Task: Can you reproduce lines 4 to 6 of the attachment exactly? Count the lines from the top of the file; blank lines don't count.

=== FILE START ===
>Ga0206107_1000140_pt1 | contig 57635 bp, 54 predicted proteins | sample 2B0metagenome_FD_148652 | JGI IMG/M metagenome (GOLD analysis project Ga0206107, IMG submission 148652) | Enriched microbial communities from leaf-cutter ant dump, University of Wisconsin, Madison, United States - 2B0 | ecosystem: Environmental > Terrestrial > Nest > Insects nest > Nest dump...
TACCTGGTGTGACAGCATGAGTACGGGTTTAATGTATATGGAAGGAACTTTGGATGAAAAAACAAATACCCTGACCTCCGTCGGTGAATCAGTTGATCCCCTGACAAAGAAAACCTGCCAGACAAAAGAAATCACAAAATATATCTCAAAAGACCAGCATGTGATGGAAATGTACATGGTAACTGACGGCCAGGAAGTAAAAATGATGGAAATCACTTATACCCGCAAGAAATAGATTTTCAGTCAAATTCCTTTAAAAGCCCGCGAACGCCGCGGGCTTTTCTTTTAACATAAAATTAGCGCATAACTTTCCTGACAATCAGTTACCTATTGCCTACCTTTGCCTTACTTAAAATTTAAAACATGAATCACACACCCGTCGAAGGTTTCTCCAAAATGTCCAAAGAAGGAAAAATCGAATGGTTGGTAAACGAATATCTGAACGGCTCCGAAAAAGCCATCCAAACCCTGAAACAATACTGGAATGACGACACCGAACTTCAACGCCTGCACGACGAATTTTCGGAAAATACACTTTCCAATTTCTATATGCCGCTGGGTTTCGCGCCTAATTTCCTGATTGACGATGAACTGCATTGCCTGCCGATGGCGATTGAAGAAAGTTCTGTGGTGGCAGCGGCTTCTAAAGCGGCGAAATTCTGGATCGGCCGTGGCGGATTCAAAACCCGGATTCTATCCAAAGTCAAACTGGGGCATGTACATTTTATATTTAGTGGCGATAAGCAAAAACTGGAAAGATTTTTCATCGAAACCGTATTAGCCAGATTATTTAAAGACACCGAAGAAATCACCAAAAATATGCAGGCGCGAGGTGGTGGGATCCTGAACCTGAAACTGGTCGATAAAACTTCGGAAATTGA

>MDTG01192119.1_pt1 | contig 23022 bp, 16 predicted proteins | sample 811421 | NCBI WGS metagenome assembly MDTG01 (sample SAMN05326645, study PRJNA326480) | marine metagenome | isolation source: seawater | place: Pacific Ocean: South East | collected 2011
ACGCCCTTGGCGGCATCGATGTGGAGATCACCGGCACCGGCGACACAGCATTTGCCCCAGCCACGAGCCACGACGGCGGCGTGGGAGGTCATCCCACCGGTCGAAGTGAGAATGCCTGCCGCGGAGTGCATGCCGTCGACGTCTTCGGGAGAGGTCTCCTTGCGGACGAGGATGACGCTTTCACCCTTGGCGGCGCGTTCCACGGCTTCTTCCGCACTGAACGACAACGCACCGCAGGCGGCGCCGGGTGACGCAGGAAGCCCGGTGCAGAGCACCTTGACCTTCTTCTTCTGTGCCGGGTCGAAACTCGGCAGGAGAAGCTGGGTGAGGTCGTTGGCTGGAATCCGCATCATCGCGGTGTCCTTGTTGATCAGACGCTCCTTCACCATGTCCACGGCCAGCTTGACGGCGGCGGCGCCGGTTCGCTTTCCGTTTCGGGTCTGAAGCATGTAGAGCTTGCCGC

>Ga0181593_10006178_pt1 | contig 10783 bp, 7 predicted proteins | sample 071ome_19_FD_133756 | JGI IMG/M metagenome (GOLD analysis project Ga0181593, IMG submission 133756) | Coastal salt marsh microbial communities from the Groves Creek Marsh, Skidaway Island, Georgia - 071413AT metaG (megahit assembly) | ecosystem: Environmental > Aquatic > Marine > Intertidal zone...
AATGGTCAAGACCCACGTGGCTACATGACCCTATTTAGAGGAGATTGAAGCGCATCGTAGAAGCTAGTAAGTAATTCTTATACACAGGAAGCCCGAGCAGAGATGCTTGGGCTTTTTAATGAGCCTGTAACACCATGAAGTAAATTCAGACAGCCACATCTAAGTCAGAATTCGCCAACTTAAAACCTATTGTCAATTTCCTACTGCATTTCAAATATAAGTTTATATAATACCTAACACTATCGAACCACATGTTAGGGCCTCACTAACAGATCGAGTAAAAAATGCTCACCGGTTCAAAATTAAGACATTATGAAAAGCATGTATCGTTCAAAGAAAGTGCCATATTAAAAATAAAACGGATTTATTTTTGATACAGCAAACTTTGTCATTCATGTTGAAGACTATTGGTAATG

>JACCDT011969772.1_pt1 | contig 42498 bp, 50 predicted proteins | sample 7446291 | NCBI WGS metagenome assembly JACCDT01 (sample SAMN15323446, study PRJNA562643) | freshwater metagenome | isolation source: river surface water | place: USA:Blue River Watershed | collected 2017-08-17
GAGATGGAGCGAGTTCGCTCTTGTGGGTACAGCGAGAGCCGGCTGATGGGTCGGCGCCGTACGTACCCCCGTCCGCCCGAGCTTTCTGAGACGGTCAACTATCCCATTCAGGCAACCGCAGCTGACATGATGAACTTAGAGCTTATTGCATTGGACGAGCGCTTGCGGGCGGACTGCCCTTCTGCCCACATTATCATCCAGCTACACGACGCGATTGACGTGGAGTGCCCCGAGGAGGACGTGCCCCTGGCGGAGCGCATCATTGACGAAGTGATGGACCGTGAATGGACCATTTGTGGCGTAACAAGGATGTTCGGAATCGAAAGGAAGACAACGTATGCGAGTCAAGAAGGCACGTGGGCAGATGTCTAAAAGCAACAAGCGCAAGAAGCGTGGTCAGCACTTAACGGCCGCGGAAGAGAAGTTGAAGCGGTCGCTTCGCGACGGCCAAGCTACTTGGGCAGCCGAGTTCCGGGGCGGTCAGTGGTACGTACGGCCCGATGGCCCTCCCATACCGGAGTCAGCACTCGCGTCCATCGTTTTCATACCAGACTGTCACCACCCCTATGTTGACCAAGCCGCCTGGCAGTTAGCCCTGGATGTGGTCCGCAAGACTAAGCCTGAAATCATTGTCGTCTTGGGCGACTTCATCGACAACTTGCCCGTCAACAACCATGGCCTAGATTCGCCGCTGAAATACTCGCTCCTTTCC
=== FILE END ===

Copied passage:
ACGCCCTTGGCGGCATCGATGTGGAGATCACCGGCACCGGCGACACAGCATTTGCCCCAGCCACGAGCCACGACGGCGGCGTGGGAGGTCATCCCACCGGTCGAAGTGAGAATGCCTGCCGCGGAGTGCATGCCGTCGACGTCTTCGGGAGAGGTCTCCTTGCGGACGAGGATGACGCTTTCACCCTTGGCGGCGCGTTCCACGGCTTCTTCCGCACTGAACGACAACGCACCGCAGGCGGCGCCGGGTGACGCAGGAAGCCCGGTGCAGAGCACCTTGACCTTCTTCTTCTGTGCCGGGTCGAAACTCGGCAGGAGAAGCTGGGTGAGGTCGTTGGCTGGAATCCGCATCATCGCGGTGTCCTTGTTGATCAGACGCTCCTTCACCATGTCCACGGCCAGCTTGACGGCGGCGGCGCCGGTTCGCTTTCCGTTTCGGGTCTGAAGCATGTAGAGCTTGCCGC

>Ga0181593_10006178_pt1 | contig 10783 bp, 7 predicted proteins | sample 071ome_19_FD_133756 | JGI IMG/M metagenome (GOLD analysis project Ga0181593, IMG submission 133756) | Coastal salt marsh microbial communities from the Groves Creek Marsh, Skidaway Island, Georgia - 071413AT metaG (megahit assembly) | ecosystem: Environmental > Aquatic > Marine > Intertidal zone...
AATGGTCAAGACCCACGTGGCTACATGACCCTATTTAGAGGAGATTGAAGCGCATCGTAGAAGCTAGTAAGTAATTCTTATACACAGGAAGCCCGAGCAGAGATGCTTGGGCTTTTTAATGAGCCTGTAACACCATGAAGTAAATTCAGACAGCCACATCTAAGTCAGAATTCGCCAACTTAAAACCTATTGTCAATTTCCTACTGCATTTCAAATATAAGTTTATATAATACCTAACACTATCGAACCACATGTTAGGGCCTCACTAACAGATCGAGTAAAAAATGCTCACCGGTTCAAAATTAAGACATTATGAAAAGCATGTATCGTTCAAAGAAAGTGCCATATTAAAAATAAAACGGATTTATTTTTGATACAGCAAACTTTGTCATTCATGTTGAAGACTATTGGTAATG